[JURIST] The Federal Communications Commission (FCC) [official website] on Thursday adopted Open Internet rules [press release, PDF] by a 3-2 vote. The Open Internet Order reclassifies broadband internet as a telecommunications service under Title II of the Communications Act [text], bringing broadband providers within the authority of the FCC. The order adopted three rules: (1) broadband providers cannot block content, (2) they can not “impair or degrade lawful internet traffic” because of it’s content and (3) providers cannot prioritize any internet traffic or content in exchange for any consideration. These rules apply to the internet if accessed through any device, whether desktop or mobile. The FCC now has authority to address issues that arise between providers and other networks and can take action if they find internet service providers’ activities are unjust or unreasonable. The FCC said these rules are necessary because providers’ economic incentives could threaten the openness of the internet, reduce speed, and inhibit internet content. The commission believes these rules will not hurt broadband providers economically and stated that companies which have already voluntarily adopted Title II rules do not expect negative financial effects. Even though broadband providers are given Title II classification, their rates will not be regulated like utilities and broadband service will still not be subject to local and state taxes under the Internet Tax Freedom Act. US President Barack Obama [official website] commended the new rules, saying [press release] the FCC’s decision “will protect innovation and create a level playing field for the next generation of entrepreneurs.”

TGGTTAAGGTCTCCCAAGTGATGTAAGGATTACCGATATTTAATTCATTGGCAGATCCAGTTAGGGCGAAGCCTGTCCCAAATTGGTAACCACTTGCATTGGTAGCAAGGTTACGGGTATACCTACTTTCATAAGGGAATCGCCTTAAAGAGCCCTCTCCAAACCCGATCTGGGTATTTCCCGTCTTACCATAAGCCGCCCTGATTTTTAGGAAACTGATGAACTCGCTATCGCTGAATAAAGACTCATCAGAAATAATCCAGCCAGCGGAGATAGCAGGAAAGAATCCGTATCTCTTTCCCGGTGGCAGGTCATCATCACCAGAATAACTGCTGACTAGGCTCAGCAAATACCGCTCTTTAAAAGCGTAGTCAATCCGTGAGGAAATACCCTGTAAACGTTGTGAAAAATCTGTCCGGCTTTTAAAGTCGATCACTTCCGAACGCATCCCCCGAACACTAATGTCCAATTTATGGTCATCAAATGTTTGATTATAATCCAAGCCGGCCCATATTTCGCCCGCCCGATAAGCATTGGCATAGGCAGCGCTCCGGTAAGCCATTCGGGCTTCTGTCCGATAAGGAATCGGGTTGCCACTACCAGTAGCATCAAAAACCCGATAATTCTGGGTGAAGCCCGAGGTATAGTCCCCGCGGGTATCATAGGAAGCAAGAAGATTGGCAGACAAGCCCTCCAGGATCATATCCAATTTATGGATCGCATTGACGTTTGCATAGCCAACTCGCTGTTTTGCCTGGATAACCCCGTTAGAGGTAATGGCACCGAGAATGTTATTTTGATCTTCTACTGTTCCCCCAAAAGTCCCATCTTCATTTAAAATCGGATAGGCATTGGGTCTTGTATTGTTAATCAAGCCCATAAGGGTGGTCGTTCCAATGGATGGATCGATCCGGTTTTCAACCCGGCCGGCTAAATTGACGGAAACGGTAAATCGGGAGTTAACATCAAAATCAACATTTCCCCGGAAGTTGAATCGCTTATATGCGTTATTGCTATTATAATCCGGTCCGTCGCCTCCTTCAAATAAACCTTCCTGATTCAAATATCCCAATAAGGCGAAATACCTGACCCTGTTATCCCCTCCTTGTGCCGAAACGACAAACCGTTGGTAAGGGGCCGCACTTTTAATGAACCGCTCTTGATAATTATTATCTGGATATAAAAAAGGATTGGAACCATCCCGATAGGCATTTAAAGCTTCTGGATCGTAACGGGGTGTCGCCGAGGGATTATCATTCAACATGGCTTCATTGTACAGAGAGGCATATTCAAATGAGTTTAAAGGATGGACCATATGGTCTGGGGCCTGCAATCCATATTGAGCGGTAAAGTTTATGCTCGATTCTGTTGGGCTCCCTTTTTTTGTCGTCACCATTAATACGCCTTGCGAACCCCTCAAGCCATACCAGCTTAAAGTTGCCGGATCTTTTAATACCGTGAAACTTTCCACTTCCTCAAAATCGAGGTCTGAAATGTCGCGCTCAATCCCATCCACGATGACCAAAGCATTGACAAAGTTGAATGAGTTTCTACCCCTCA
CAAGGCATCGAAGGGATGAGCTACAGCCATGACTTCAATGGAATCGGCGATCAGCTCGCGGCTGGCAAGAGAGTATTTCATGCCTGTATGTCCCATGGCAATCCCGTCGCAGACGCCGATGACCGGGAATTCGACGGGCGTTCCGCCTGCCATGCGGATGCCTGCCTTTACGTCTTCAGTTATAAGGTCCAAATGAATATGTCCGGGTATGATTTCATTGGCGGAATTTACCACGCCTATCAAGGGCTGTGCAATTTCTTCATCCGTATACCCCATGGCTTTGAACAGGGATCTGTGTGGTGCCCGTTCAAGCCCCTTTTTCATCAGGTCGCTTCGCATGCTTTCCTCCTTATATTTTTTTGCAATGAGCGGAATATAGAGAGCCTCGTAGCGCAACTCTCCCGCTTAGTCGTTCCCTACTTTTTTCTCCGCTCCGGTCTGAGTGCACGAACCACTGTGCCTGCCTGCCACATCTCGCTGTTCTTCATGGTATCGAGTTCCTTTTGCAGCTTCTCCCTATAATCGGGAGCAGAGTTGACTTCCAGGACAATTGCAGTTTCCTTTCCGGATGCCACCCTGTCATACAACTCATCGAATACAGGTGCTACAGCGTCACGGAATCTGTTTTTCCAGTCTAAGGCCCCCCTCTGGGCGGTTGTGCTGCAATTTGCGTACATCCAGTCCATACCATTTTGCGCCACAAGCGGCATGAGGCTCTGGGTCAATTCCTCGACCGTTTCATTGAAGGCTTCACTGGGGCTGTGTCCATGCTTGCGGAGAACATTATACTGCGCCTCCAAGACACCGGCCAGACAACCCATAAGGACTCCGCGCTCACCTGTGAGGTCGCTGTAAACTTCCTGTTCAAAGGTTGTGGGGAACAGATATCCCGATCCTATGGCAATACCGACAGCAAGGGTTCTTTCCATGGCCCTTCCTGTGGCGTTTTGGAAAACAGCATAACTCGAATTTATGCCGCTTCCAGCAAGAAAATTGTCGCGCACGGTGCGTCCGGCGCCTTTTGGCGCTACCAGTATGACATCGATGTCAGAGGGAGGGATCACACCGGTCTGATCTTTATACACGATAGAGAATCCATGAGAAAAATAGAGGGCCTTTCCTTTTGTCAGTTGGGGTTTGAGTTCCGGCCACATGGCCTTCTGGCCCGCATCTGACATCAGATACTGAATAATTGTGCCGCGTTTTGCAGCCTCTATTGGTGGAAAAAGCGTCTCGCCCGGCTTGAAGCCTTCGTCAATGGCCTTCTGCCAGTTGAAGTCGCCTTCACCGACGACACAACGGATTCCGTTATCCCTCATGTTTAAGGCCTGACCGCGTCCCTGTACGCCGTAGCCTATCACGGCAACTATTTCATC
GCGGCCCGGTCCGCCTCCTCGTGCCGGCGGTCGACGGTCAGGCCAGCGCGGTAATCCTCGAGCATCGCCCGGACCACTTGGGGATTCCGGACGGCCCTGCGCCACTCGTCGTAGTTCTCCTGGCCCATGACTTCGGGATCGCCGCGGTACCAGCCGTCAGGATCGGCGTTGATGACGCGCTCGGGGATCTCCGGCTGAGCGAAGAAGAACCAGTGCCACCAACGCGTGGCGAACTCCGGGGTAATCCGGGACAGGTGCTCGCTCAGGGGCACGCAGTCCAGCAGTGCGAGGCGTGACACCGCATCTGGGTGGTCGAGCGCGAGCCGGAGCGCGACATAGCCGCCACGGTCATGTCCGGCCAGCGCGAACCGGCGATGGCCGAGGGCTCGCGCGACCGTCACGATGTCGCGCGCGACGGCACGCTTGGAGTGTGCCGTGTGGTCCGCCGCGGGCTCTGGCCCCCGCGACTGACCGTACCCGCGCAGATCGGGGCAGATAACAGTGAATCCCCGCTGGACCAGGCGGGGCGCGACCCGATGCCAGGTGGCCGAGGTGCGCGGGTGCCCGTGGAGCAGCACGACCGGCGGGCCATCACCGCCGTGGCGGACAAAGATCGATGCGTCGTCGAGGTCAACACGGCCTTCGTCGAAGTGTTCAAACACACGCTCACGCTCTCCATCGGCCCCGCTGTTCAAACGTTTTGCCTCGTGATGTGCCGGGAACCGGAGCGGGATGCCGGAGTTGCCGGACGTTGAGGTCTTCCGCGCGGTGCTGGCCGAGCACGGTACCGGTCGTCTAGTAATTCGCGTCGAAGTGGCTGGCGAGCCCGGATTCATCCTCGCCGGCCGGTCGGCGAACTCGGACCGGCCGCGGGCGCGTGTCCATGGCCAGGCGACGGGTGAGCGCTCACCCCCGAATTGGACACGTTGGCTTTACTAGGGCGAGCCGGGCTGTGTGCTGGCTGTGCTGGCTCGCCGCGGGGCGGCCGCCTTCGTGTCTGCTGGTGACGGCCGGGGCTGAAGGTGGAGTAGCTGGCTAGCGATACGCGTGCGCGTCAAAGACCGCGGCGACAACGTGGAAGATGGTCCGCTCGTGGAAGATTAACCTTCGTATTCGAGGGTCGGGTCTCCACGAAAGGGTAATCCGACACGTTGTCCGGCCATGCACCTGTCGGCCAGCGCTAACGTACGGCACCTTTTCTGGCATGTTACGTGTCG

FCC Chairman Tom Wheeler proposed [JURIST report] the new regulations for open internet, also termed “net neutrality,” earlier this month. In November Barack Obama said he strongly supports [JURIST report] the concept of net neutrality, opining that the concept has been an important part of the internet since its beginning. The FCC proposed [JURIST report] net neutrality rules in 2009 to prevent Internet providers from restricting access to particular services. In 2006, the House Judiciary Committee approved [JURIST report] a net neutrality bill that would have applied federal antitrust law to alleged breaches of net neutrality, but the legislation was never approved by the full House.